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In the Graduate Schools

Forensic Battle Marks Culmination of Three Year Competition

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The Institute of Criminal Law of the Harvard Law School, an organization devoted primarily to research in the fields of Criminal Law, Procedure, Crime, Causation and Crime Treatment, is embarking on a new project, the first of its kind to be undertaken by any Law School. There is a pressing need nowadays for professionalization of the work of those who administer penal and correctional institutions, departments of probation, parole boards and other public and private agencies dealing with delinquency and criminality. Recognizing this fact the Law School Institute has developed an experimental project for a Curriculum for Correctional Administrators, designed to prepare men of character and special capacity for positions of leadership in correctional work and for research in the field of criminalistics.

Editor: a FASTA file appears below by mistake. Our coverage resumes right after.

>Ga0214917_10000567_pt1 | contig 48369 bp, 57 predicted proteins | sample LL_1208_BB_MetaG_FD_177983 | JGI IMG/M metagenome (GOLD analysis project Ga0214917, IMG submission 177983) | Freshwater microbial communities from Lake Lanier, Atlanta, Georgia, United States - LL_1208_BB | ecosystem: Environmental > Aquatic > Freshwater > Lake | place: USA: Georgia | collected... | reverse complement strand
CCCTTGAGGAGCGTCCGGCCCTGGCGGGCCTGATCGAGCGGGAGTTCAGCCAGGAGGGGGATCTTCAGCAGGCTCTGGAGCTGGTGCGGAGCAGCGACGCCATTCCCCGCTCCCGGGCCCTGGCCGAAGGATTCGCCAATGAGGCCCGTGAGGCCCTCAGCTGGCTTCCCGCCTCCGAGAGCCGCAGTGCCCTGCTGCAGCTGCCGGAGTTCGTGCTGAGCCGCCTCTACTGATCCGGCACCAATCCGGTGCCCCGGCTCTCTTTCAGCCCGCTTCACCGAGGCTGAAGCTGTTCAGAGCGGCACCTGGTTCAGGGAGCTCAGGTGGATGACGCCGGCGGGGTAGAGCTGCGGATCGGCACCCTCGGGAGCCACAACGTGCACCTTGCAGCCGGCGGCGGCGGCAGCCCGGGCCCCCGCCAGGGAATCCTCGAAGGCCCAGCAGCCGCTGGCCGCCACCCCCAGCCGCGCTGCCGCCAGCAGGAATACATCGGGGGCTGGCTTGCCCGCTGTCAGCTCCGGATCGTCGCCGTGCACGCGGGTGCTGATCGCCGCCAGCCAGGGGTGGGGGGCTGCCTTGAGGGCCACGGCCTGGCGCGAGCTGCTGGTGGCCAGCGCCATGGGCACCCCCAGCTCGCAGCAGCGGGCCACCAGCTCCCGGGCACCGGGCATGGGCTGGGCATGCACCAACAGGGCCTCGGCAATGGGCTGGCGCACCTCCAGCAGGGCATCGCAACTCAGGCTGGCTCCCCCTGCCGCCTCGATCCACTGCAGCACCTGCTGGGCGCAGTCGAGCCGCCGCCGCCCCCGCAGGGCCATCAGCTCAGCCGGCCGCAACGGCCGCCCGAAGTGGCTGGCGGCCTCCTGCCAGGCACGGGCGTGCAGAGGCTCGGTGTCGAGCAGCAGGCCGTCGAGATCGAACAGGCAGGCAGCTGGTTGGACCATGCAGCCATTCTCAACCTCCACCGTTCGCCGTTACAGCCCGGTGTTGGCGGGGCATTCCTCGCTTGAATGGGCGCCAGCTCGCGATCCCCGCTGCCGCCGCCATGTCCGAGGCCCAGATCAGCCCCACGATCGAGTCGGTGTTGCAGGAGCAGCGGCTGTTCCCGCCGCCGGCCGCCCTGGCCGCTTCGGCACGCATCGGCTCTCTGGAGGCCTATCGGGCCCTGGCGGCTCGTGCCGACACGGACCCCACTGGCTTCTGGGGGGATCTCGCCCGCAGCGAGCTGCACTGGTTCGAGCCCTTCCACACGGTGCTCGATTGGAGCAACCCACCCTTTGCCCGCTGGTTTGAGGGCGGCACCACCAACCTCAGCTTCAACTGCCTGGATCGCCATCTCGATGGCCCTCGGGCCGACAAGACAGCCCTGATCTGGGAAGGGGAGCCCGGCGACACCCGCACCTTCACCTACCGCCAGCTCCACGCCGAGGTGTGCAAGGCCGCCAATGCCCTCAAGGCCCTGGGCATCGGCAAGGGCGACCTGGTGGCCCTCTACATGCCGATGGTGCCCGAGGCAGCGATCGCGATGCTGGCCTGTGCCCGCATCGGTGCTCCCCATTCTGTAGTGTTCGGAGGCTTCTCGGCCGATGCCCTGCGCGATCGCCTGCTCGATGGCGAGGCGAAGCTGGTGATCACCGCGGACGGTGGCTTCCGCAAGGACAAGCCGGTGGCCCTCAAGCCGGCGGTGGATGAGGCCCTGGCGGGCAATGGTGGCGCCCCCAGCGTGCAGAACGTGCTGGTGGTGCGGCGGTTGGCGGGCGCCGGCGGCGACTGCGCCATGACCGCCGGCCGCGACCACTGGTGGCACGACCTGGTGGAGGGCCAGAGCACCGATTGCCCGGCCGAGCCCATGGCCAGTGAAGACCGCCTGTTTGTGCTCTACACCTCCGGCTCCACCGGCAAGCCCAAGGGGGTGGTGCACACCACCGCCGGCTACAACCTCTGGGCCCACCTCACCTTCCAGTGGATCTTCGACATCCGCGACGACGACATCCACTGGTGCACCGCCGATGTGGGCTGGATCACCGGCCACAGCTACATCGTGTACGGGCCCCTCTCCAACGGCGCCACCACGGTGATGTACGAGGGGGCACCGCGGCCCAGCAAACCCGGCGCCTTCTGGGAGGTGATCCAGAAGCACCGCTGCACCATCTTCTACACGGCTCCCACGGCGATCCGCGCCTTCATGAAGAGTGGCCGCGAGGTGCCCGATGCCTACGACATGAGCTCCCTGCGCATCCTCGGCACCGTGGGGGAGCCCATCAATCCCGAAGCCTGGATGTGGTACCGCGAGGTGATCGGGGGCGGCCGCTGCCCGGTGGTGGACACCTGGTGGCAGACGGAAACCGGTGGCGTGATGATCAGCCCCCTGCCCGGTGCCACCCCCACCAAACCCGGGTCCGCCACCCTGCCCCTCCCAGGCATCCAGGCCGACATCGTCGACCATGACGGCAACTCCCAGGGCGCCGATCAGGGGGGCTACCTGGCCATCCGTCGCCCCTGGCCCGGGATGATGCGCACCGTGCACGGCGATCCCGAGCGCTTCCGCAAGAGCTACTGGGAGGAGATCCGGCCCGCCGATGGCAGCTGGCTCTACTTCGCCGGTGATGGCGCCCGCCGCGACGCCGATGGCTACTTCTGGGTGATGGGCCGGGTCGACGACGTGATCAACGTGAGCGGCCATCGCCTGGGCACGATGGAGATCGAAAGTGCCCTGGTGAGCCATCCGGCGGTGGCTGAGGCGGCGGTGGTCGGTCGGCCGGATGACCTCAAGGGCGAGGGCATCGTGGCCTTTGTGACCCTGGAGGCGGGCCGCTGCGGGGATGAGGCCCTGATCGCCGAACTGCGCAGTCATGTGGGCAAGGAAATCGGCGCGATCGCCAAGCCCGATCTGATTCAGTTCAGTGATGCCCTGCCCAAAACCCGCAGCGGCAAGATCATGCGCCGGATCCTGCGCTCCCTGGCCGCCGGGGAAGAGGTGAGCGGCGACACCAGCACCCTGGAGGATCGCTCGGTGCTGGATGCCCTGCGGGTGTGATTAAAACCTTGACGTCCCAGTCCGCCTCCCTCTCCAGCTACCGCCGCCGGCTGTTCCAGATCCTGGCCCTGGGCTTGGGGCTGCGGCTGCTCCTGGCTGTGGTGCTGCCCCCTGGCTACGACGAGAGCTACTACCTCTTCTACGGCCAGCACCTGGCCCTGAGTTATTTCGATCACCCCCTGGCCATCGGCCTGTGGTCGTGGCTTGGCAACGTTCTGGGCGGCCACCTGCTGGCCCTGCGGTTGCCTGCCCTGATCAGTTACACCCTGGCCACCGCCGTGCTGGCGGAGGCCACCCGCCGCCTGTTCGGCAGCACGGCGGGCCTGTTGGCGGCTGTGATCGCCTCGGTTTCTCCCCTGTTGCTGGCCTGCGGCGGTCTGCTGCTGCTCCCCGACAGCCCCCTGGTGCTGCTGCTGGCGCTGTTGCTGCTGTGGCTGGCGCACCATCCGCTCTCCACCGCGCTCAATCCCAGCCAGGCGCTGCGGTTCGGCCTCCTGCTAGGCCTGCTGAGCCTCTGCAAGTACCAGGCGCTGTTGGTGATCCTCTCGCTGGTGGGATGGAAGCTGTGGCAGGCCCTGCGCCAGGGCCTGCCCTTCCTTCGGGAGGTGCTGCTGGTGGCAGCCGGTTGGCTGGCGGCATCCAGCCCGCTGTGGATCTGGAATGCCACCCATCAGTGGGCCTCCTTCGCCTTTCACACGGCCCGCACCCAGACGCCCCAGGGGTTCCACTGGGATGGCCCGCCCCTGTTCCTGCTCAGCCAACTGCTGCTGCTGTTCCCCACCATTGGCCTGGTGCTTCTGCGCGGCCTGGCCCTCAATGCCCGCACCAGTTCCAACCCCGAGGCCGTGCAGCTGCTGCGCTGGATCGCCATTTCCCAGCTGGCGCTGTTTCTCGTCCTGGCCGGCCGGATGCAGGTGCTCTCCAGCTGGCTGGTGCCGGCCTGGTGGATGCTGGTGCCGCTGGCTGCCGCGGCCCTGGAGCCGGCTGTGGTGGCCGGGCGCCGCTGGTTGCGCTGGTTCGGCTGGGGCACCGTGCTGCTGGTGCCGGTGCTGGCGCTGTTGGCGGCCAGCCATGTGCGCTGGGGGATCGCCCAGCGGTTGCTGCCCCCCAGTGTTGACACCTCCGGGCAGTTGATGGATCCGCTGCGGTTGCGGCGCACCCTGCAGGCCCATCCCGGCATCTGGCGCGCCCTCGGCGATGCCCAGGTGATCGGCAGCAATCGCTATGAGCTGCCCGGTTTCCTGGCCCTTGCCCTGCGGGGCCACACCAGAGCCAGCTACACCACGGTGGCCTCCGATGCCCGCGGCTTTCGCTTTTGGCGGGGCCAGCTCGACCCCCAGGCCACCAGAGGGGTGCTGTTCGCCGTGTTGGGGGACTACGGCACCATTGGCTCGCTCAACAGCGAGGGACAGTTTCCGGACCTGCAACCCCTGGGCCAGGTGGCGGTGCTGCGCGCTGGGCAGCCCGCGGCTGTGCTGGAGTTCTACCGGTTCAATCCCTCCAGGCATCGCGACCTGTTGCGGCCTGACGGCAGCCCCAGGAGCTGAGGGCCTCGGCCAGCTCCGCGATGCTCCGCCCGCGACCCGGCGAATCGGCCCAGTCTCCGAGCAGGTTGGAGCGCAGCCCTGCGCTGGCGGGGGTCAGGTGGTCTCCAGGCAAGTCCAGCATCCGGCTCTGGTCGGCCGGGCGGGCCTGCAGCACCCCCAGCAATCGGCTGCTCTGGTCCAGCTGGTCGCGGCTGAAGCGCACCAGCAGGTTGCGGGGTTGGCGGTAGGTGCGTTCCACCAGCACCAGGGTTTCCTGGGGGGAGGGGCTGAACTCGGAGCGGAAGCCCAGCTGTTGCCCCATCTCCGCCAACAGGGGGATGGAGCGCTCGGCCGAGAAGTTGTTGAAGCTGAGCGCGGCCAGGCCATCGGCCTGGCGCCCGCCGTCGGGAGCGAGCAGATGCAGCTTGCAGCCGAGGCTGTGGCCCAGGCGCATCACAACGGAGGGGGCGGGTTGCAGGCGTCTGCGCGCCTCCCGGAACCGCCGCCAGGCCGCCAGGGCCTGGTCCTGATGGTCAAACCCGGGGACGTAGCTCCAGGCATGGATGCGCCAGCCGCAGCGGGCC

The curriculum covers two years of intensive theoretical and practical work, and consists of pertinent courses at the Law School and in other departments of the University. The student body will be limited to candidates whose records are especially promising of success in the correctional field, either as administrators or research workers. The first class will consist of a small group of carefully-selected college graduates who will begin their studies and training in the fall.

An advisory committee for this purpose has been appointed by the University authorities. It consists of Dean Roscoe Pound of the Law School, Professor Francis B. Sayre, director of the Institute of Criminal Law, Professor Joseph Beale and Professor Sheldon Glueck, representing the Law School, and Professors C. Macfie Campbell, James Ford, Earnest A. Hooton and Dr. George B. Magrath, representing other pertinent departments of the University.

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